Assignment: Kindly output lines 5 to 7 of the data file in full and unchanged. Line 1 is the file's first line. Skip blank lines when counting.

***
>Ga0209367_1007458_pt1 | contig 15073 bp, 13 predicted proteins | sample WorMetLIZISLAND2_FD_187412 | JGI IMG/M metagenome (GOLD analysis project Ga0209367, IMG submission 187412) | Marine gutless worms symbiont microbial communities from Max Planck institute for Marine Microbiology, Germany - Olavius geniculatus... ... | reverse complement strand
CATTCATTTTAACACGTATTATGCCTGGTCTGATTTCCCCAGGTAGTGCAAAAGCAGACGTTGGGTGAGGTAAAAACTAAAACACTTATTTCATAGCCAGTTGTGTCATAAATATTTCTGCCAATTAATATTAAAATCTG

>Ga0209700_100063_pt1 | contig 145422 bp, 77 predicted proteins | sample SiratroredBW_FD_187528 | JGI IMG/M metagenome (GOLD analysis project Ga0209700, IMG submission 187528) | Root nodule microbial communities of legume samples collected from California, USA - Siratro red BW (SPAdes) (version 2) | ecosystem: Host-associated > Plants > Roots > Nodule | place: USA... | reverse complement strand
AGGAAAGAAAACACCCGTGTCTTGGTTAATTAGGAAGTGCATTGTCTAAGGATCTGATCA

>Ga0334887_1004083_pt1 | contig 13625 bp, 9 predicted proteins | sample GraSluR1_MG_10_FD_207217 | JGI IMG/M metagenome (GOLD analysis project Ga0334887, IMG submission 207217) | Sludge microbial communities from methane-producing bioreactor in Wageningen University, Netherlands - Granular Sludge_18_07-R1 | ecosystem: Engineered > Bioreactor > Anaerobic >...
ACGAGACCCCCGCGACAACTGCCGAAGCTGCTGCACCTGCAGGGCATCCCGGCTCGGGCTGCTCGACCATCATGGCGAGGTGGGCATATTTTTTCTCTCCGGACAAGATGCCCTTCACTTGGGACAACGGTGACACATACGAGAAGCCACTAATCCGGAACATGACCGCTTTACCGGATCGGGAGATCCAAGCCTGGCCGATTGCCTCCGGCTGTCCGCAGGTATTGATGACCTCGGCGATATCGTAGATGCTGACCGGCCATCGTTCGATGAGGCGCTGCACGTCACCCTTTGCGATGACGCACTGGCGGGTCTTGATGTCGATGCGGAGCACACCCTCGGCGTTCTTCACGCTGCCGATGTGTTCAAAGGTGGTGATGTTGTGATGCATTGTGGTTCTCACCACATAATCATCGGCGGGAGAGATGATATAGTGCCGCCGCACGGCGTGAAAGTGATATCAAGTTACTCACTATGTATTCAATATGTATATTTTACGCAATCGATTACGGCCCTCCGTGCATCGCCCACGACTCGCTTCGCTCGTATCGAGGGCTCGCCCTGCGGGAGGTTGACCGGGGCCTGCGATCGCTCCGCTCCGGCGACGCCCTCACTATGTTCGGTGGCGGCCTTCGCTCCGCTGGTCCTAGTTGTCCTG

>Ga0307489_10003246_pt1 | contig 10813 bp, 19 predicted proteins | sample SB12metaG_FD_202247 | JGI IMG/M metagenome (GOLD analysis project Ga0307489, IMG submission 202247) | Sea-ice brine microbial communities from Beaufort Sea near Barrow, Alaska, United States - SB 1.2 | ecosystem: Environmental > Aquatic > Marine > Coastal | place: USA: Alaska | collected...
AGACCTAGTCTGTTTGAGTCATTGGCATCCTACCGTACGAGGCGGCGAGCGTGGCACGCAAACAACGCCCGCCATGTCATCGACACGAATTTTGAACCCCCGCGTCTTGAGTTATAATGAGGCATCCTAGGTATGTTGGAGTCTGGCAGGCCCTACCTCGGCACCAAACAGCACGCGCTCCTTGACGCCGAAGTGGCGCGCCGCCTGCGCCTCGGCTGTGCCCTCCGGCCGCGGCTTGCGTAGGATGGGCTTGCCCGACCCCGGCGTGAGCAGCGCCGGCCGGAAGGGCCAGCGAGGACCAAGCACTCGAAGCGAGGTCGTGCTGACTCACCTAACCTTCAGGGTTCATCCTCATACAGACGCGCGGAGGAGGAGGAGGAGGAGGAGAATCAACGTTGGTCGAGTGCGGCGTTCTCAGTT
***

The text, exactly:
>Ga0334887_1004083_pt1 | contig 13625 bp, 9 predicted proteins | sample GraSluR1_MG_10_FD_207217 | JGI IMG/M metagenome (GOLD analysis project Ga0334887, IMG submission 207217) | Sludge microbial communities from methane-producing bioreactor in Wageningen University, Netherlands - Granular Sludge_18_07-R1 | ecosystem: Engineered > Bioreactor > Anaerobic >...
ACGAGACCCCCGCGACAACTGCCGAAGCTGCTGCACCTGCAGGGCATCCCGGCTCGGGCTGCTCGACCATCATGGCGAGGTGGGCATATTTTTTCTCTCCGGACAAGATGCCCTTCACTTGGGACAACGGTGACACATACGAGAAGCCACTAATCCGGAACATGACCGCTTTACCGGATCGGGAGATCCAAGCCTGGCCGATTGCCTCCGGCTGTCCGCAGGTATTGATGACCTCGGCGATATCGTAGATGCTGACCGGCCATCGTTCGATGAGGCGCTGCACGTCACCCTTTGCGATGACGCACTGGCGGGTCTTGATGTCGATGCGGAGCACACCCTCGGCGTTCTTCACGCTGCCGATGTGTTCAAAGGTGGTGATGTTGTGATGCATTGTGGTTCTCACCACATAATCATCGGCGGGAGAGATGATATAGTGCCGCCGCACGGCGTGAAAGTGATATCAAGTTACTCACTATGTATTCAATATGTATATTTTACGCAATCGATTACGGCCCTCCGTGCATCGCCCACGACTCGCTTCGCTCGTATCGAGGGCTCGCCCTGCGGGAGGTTGACCGGGGCCTGCGATCGCTCCGCTCCGGCGACGCCCTCACTATGTTCGGTGGCGGCCTTCGCTCCGCTGGTCCTAGTTGTCCTG

>Ga0307489_10003246_pt1 | contig 10813 bp, 19 predicted proteins | sample SB12metaG_FD_202247 | JGI IMG/M metagenome (GOLD analysis project Ga0307489, IMG submission 202247) | Sea-ice brine microbial communities from Beaufort Sea near Barrow, Alaska, United States - SB 1.2 | ecosystem: Environmental > Aquatic > Marine > Coastal | place: USA: Alaska | collected...